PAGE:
Employment outcomes for individuals with spinal cord injuries: 2011 - 2013

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Revell, G., Wehman, P., Seward, H., Inge, K. & Cimera, R. (2015). Employment outcomes for individuals with spinal cord injuries: 2011 - 2013. Journal of Vocational Rehabilitation, 42(1), 85–96.

The Journal of Vocational Rehabilitation


BACKGROUND: Employment for individuals with spinal cord injury (SCI) varies by demographic, educational, and preinjury occupational characteristics. Individuals with SCI also face a number of physical and structural barriers to returning to work postinjury. Vocational Rehabilitation (VR) services through the use of the federal and state vocational rehabilitation programs is one option for obtaining the needed supports that lead to successful competitive employment outcomes.

OBJECTIVE: This information is for those individuals with SCI whose cases were closed by VR in one of the four case closure codes: Status 08, Status 28, Status 30, or Status 26. The intent of this research is to profile participation, services received, and outcomes achieved by individuals with SCI who were participants in State Vocational Rehabilitation programs.

METHODS:Using the Federal Rehabilitation Services Administration’s (RSA) 911-database, individuals with a primary physical disability of spinal cord injury who had their cases closed in Federal FiscalYears 2011–2013 (n = 9,205) were selected to understand general demographic, education, SSI/SDI, and reasons for case closure information. More detailed analyses of data of services received, employment outcomes, and costs for individuals forwhoman Individual Plan for Employment (IPE) also were completed.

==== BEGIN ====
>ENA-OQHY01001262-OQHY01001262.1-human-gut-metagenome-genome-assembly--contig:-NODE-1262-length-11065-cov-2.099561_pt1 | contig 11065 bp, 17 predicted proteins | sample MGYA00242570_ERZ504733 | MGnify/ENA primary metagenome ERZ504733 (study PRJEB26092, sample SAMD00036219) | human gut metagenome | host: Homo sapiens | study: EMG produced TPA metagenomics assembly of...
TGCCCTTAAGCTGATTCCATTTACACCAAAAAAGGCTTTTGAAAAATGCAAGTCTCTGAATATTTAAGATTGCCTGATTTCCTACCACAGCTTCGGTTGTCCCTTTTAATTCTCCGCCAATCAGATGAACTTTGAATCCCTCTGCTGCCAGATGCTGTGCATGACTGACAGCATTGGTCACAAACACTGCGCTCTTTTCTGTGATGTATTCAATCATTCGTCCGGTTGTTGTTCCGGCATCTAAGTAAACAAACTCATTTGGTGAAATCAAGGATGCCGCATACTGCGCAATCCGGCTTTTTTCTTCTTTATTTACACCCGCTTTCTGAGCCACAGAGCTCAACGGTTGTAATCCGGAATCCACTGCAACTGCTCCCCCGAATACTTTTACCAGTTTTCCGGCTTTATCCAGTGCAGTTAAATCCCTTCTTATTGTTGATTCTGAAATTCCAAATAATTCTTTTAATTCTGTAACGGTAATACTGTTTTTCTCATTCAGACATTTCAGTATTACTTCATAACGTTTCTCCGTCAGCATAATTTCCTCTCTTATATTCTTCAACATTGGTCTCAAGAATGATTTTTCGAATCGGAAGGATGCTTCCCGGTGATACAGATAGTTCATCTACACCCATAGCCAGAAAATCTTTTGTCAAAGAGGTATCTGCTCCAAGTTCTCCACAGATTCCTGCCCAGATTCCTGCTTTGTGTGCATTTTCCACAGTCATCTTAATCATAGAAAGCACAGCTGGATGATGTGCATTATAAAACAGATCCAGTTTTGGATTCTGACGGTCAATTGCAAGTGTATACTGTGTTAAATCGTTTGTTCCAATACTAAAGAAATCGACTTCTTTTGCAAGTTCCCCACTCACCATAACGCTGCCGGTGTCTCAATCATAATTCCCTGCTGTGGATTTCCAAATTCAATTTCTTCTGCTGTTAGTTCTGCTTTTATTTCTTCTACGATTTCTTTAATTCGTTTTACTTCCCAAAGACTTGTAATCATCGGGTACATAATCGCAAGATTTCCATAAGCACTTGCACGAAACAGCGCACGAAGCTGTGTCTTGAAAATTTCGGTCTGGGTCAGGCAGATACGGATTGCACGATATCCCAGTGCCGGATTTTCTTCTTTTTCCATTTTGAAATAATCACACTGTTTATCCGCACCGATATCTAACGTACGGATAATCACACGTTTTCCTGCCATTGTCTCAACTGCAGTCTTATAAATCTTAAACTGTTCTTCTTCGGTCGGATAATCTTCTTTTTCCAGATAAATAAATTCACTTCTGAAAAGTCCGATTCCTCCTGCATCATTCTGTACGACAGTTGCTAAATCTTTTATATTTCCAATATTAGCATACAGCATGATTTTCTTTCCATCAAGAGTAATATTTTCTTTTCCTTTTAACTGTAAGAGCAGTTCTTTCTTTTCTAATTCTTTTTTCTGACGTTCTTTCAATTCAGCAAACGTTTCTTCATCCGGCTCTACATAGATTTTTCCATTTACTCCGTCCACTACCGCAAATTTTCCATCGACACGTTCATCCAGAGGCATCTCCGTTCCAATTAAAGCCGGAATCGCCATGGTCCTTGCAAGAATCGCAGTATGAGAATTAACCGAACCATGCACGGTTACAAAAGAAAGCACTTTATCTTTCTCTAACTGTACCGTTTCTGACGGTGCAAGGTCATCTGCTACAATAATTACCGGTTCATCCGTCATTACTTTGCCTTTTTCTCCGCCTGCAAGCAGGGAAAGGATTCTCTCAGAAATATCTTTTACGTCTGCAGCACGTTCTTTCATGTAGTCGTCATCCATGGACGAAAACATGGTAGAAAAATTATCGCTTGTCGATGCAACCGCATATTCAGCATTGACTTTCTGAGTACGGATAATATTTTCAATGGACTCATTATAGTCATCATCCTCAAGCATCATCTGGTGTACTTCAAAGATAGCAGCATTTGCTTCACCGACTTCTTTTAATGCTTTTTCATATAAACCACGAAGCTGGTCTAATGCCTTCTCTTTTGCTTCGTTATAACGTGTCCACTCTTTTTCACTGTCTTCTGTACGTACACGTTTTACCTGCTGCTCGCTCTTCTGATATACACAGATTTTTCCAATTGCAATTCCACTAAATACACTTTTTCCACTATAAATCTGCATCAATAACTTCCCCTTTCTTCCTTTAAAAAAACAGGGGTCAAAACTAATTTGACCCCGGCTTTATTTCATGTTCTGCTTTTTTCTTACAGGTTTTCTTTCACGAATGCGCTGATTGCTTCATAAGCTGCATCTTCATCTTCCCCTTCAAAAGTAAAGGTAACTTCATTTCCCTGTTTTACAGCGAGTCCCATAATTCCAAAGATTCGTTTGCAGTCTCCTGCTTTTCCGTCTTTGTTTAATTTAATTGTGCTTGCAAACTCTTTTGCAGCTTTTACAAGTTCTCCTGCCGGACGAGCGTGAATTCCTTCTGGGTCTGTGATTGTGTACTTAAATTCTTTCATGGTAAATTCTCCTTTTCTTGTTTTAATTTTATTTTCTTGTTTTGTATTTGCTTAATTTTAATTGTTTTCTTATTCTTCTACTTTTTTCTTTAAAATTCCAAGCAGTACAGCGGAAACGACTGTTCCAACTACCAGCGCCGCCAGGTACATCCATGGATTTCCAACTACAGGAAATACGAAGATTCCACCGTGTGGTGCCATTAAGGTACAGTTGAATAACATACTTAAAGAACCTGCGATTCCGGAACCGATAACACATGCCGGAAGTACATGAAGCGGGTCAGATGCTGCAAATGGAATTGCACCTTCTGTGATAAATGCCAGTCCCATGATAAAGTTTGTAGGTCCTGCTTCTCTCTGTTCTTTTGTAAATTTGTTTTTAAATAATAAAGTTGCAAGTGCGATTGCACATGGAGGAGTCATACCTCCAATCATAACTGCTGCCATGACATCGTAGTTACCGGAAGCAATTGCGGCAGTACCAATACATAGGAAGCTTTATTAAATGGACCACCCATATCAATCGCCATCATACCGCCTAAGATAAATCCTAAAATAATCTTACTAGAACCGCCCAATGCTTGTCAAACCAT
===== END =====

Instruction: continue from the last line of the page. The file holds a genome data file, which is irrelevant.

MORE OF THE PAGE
RESULTS: Nationally, state VR agencies reported closing 3,217 cases in FY 2011, 3,098 cases in FY 2012, and 2,890 cases in FY 2013 in the four case closure codes: Status 08, Status 28, Status 30, and Status 26. Status 26 closure represents those cases closed successfully. In this study, 991 individuals with SCI were closed in Status 26 during FY 2011, 972 in FY 2012, and 936 in FY 2013. The majority of cases closed successfully were for individuals who were white/Caucasian, and rates were slightly higher for individuals with an associate’s degree or more.

CONCLUSIONS:The findings in this study are consistent with previous findings on the demographic characteristics of individuals with SCI and return to work. More research is needed on the relationship between certain demographic characteristics and successful employment postinjury, the impact of rehabilitation technology services on successful case closures, the types of jobs that individuals with SCI obtain, and what makes state VR programs in some areas more successful than others.